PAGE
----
Study Finds That Second Generation Female Condoms Are Cost-Efficient, More Pleasurable
March 28, 2012
It's no secret that since the female condom hit the scene in the U.S., it hasn't gained the same popularity as it has in countries such as Brazil and South Africa. Complaints have ranged from the price -- female condoms are considerably more expensive than male condoms -- to the comfort of the type of latex used. But a less expensive second generation, FC2, was created in 2009, and a recent study found that this newer version is both more cost-efficient and successful in reducing new HIV infections among women.
Researchers from Johns Hopkins Bloomberg School of Public Health and the D.C. Department of Health monitored a program in Washington that distributed 200,000 of these female condoms to women at risk for HIV. The Washington Post reported:
In the first year, the District gave away 200,000 female condoms at beauty parlors, convenience stores, community clinics and other locations. After two years, nearly half a million have been distributed, health officials said. The project also trained peers, including hair stylists at beauty salons, to make it more comfortable for women to talk about sexual health.
"We found the D.C. program was practical and doable," said David Holtgrave, one of the study's authors and chairman of the Department of Health Behavior and Society at Johns Hopkins' Bloomberg School of Public Health. The training helped many women and, surprisingly, some men accept the product, officials said.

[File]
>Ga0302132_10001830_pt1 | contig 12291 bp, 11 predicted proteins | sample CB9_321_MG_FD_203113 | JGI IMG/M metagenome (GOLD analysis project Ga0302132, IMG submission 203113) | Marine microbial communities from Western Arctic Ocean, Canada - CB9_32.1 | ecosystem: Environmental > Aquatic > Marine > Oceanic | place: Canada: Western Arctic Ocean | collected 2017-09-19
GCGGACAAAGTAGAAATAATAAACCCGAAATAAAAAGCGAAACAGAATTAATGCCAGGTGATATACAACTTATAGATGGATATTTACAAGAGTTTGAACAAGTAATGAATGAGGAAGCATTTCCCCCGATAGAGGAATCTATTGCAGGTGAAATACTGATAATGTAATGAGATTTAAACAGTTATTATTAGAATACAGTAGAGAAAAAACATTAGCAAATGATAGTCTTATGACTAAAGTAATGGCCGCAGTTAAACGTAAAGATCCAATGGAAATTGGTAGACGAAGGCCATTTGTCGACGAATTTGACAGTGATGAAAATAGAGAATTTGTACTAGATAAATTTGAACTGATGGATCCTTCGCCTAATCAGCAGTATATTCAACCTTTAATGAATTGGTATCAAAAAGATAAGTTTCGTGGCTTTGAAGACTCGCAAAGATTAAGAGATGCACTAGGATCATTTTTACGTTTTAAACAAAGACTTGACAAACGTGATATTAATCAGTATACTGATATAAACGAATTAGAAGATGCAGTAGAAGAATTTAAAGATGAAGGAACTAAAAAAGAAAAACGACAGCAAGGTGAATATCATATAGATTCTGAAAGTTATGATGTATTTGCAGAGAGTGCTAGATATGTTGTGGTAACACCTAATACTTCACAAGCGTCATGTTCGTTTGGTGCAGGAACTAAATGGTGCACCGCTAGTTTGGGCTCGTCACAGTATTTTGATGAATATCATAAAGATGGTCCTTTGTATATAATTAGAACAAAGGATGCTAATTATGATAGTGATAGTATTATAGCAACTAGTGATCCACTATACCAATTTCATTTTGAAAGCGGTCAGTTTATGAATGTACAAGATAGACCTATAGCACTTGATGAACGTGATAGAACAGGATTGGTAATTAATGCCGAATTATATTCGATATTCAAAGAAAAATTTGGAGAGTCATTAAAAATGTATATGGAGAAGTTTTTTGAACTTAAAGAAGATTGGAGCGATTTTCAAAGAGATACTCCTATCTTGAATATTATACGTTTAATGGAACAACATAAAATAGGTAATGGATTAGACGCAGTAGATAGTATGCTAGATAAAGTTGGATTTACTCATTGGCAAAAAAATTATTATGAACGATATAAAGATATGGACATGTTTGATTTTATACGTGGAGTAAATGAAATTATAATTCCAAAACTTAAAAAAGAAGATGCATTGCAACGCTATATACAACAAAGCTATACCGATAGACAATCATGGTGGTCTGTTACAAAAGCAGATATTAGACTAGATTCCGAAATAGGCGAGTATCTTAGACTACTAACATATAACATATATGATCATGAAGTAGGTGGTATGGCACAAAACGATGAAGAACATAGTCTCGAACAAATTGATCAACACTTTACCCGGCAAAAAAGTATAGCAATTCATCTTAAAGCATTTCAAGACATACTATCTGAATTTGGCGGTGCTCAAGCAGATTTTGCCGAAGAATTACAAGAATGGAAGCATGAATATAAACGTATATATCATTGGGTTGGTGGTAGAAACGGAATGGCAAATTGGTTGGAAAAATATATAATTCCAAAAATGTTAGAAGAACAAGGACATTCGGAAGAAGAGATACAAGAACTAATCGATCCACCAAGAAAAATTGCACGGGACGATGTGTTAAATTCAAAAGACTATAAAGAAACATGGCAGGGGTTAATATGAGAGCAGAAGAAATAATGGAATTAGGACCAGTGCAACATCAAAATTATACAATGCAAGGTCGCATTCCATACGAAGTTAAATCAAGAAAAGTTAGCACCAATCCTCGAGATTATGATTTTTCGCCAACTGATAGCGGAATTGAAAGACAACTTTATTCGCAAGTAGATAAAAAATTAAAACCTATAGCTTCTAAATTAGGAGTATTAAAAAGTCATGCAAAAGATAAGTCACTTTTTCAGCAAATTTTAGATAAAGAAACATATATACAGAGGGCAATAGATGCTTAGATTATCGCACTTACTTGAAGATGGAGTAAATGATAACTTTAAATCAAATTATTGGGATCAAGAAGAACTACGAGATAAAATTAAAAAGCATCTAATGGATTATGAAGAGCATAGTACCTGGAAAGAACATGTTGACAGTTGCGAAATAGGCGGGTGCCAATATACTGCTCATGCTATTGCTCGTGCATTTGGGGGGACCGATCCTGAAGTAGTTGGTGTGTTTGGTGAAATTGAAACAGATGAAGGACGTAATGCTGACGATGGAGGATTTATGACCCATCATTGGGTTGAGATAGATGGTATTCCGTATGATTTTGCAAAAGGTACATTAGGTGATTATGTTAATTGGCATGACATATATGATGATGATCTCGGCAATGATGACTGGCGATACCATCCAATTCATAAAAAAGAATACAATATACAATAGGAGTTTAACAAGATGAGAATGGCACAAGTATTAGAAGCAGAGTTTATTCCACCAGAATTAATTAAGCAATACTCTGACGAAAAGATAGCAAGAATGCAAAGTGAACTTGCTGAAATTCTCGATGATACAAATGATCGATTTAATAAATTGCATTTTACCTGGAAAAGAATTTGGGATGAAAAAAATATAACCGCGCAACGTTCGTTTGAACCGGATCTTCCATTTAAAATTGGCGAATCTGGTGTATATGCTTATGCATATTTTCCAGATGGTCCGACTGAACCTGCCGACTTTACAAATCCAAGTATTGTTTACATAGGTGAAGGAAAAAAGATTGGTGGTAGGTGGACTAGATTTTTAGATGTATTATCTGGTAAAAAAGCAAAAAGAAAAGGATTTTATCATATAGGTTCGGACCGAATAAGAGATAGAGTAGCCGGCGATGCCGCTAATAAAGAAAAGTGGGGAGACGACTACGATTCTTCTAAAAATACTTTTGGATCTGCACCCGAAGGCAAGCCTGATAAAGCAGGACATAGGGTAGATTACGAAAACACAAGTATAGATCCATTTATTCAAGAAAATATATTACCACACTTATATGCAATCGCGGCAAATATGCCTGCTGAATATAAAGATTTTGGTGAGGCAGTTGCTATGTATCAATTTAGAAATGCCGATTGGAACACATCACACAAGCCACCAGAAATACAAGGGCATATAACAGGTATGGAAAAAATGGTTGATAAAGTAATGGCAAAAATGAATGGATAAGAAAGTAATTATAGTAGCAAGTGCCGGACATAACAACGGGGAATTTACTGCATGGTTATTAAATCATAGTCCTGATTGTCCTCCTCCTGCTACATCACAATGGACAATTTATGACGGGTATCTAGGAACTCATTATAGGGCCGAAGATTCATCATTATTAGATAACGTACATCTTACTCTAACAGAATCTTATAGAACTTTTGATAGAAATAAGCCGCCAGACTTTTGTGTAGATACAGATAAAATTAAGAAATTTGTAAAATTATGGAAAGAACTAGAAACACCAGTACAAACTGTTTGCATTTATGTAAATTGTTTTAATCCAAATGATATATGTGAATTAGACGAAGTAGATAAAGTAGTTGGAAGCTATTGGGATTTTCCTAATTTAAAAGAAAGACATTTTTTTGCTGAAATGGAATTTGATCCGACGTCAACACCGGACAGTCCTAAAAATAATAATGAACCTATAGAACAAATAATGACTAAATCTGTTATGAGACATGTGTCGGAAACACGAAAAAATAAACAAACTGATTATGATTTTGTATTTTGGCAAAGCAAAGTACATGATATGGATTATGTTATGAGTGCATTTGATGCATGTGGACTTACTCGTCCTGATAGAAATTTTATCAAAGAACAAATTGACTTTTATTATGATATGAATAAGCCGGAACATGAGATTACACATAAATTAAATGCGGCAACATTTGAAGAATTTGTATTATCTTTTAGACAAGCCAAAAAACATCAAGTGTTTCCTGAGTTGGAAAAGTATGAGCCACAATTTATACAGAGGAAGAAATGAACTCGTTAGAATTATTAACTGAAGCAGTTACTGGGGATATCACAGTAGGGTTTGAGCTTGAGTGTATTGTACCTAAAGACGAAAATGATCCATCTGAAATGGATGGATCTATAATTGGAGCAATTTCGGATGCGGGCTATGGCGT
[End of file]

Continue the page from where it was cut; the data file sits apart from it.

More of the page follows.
According to the study, by preventing 23 new infections among the study's group of women, the city saved more than $8 million in future treatment costs -- and that's even after subtracting the program's $414,186 price tag.
NPR further breaks down why this female condom program saves the city money:
The project was able to buy female condoms at a cut rate -- $1.55 apiece, compared to $2 or more on the retail market. But adding the cost of education sessions, the program spent $3.19 for every female condom that was actually used during sex.
Even so, when the researchers compared the cost of the condom program with the cost of HIV infections it prevented, they find female condoms saved between $15 and $20 for every dollar spent.
Allowing for the fact that some female condoms merely substituted for the use of male condoms (which cost only about 65 cents in a 12-pack), the study finds female condoms are still highly cost-effective -- $12.50 to $17 for every dollar spent.
Washington, D.C., is the epicenter of the HIV/AIDS epidemic in the U.S.: One in 33 residents overall is living with HIV/AIDS, and among those in their 40s, the rate is 1 in 14.
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